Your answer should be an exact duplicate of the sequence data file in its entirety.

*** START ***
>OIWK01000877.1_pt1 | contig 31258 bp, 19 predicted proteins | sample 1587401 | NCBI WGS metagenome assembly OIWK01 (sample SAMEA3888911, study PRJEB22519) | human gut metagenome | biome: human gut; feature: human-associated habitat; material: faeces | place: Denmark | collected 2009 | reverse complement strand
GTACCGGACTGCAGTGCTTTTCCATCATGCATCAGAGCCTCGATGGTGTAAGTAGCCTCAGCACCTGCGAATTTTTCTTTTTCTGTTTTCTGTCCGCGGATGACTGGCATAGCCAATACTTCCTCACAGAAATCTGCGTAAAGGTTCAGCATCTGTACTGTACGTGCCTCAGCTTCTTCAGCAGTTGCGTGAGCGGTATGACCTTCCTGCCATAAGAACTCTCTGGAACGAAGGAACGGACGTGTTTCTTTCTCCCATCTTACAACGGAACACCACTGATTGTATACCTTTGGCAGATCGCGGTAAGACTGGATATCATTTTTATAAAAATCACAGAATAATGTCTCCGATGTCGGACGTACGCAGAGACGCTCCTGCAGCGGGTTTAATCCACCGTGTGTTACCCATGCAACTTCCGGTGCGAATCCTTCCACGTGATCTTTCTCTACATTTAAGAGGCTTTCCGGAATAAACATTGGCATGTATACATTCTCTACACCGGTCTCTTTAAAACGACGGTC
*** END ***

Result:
>OIWK01000877.1_pt1 | contig 31258 bp, 19 predicted proteins | sample 1587401 | NCBI WGS metagenome assembly OIWK01 (sample SAMEA3888911, study PRJEB22519) | human gut metagenome | biome: human gut; feature: human-associated habitat; material: faeces | place: Denmark | collected 2009 | reverse complement strand
GTACCGGACTGCAGTGCTTTTCCATCATGCATCAGAGCCTCGATGGTGTAAGTAGCCTCAGCACCTGCGAATTTTTCTTTTTCTGTTTTCTGTCCGCGGATGACTGGCATAGCCAATACTTCCTCACAGAAATCTGCGTAAAGGTTCAGCATCTGTACTGTACGTGCCTCAGCTTCTTCAGCAGTTGCGTGAGCGGTATGACCTTCCTGCCATAAGAACTCTCTGGAACGAAGGAACGGACGTGTTTCTTTCTCCCATCTTACAACGGAACACCACTGATTGTATACCTTTGGCAGATCGCGGTAAGACTGGATATCATTTTTATAAAAATCACAGAATAATGTCTCCGATGTCGGACGTACGCAGAGACGCTCCTGCAGCGGGTTTAATCCACCGTGTGTTACCCATGCAACTTCCGGTGCGAATCCTTCCACGTGATCTTTCTCTACATTTAAGAGGCTTTCCGGAATAAACATTGGCATGTATACATTCTCTACACCGGTCTCTTTAAAACGACGGTC